Skip to main content


Showing posts from March, 2014

Clemson Literary Festival

The Clemson Literary Festival came and went, and as best I can tell, it was a huge success. For me, highlights were hearing U.S. Poet Laureate Natasha Tretheway read her own poems, and then driving three other talented poets--Denise Duhamel, Natalie Shapero, and Craig Morgan Teicher--to or from the airport, and exchanging thoughts on topics ranging from writing to survival to teaching to raising kids.

Why did I drive writers to the airport?

Boredom, procrastination (instead of grading or writing), and making effort to keep my job count, but I was mainly inspired by some short pieces by Jonathan Ames, where he takes on various roles for the sake of adventure, and also by John McNally's After The Workshop, whose main character survives by driving writers around Iowa City. The driving seemed to go well, and I'm rather proud of the fact that with passengers in the car, I miraculously avoided one of my usual highway routines of suddenly and desperately pushing it to an exit whereupo…

death on the nile

So I randomly posted a Roberto Bolano quotation from a story about a photojournalist's adventures in India, which I've often paired with a section of The Savage Detectives about journalists and photographers in Liberia, Africa, and then within 24 hours I read about the death of Matthew Power.

According to The Huffington Post, Power died in Uganda while on assignment following an explorer who was attempting to walk the length of the Nile. Heatstroke is believed to be the cause of death, and he was only 39-years-old.

I didn't know Matthew, but because I've been a Harper's Magazine subscriber for years, I did know some of his wonderful writing, particularly, "Continental Drift: River vagrants in the age of Wal-Mart" and "The Magic Mountain: Trickle-down economics in a Philippine garbage dump." I read these when they first appeared in the print issue and heartily recommend them both.

Life is short, and for many far shorter than it should be, but it s…

pay adjuncts, work hard, live below your means

I didn't know Joseph A. Domino's article in The Huffington Postwas coming, but I have known Joe through various e-mails since the spring of 2010, soon after I first learned that Fight for Your Long Daywould be published. His early enthusiasm for the novel led to his testimony as a blurb on the adjunct situation at the front of the book.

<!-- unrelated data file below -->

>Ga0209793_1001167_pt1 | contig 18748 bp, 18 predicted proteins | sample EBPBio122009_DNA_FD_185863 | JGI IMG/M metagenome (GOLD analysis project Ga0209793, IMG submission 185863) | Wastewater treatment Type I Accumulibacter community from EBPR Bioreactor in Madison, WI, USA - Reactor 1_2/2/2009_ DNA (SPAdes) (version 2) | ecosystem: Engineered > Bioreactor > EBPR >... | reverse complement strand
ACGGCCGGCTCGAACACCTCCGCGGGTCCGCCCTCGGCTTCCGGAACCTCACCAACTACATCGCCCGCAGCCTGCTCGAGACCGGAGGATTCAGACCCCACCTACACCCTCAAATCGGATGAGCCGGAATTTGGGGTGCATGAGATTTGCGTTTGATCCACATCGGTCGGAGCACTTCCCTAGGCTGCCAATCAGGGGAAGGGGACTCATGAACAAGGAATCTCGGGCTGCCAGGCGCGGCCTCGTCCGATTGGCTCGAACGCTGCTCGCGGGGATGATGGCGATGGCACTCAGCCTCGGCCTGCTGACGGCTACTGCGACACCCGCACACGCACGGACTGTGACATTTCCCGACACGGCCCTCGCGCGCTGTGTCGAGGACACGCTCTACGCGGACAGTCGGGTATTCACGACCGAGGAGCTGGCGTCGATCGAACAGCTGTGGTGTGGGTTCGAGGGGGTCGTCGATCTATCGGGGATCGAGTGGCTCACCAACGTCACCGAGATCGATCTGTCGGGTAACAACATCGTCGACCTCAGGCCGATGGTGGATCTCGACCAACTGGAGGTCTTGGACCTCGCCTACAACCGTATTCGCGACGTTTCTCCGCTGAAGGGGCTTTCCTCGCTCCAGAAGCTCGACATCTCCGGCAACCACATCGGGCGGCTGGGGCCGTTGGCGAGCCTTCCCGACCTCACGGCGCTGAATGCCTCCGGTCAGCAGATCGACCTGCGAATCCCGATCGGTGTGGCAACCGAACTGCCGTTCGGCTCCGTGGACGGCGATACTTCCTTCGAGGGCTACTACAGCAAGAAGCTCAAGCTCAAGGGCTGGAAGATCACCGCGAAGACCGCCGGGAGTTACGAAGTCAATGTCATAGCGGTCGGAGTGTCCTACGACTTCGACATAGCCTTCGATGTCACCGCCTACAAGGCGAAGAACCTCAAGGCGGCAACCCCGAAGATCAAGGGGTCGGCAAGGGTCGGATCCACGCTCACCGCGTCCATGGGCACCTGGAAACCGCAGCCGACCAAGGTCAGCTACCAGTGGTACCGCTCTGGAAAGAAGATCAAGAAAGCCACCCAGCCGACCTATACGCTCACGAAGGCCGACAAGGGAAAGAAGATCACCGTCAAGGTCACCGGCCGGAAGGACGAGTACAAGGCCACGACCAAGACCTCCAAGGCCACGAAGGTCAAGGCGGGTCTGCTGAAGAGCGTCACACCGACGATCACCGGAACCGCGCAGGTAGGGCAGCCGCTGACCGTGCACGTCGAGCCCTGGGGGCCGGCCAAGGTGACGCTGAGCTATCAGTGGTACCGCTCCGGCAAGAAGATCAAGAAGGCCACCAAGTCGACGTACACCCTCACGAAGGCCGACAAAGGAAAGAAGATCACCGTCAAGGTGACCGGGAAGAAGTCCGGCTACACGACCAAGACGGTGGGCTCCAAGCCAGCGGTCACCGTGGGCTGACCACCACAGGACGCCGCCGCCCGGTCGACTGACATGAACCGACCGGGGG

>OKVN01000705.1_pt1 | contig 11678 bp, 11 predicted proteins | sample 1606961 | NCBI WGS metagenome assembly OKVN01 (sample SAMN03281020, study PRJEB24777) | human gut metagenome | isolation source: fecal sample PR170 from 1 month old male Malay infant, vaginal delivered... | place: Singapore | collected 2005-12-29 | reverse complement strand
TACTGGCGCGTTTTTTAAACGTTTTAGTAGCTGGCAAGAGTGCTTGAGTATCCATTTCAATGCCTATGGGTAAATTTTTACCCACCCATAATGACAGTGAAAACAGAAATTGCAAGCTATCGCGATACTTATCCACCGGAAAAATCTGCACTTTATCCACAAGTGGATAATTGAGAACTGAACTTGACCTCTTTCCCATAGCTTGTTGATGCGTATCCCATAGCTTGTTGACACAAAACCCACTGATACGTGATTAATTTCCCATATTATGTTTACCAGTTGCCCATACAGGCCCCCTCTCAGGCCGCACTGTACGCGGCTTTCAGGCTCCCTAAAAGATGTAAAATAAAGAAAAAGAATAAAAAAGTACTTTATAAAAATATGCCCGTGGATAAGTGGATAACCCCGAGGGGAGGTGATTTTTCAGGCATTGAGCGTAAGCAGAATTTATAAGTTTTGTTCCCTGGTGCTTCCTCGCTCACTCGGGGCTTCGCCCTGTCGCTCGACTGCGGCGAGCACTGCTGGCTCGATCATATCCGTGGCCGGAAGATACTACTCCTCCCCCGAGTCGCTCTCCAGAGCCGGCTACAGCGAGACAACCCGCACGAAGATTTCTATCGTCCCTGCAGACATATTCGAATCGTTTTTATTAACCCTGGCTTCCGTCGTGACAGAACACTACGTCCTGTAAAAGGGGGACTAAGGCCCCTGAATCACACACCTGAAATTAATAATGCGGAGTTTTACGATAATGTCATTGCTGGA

Reading Domino's HuffPo piece, good writing that presumably didn't earn him a dime, it struck me that 1) Joe left out a lot of personal adversity he's faced; 2) in several fluid paragraphs, he captures the 1970s recession as well as the present moment for far too many; and 3) the man has worked hard, forty plus years of it, and he deserves his retirement with a degree of dignity.

Also, Joe says that some might call him "cheap," but I'd suggest that the way he implies he has handled his money over the years is very reasonable given the elasticity of the American economy with all of its downsizing, outsourcing, unpredict…

Hemingway, Hunger, and "My Old Man"

There are novels I've read at least three times, and both Hunger and The Sun Also Rises would fit this category. In the most recent rereads, I'm getting a lot more from the Hamsun than the Hemingway; for the former I've written down several quotations whereas when I was reading Papa in Suzhou, I found the book did not wear well with me.

In fact, just like my story "My Old Man" which began as a parody of a Hemingway story, or maybe, more so, a parody of my life, The Sun Also Rises, read in 2012, seemed to be an elementary tale about a bunch of drunks who were or felt like failed writers. That struck more than anything, that everyone from the opening Jew, Robert Cohn, to the narrator had a novel or an aborted effort somewhere in his dossier. So that's the ultimate writer's novel, but it's also the essential parody of all of us.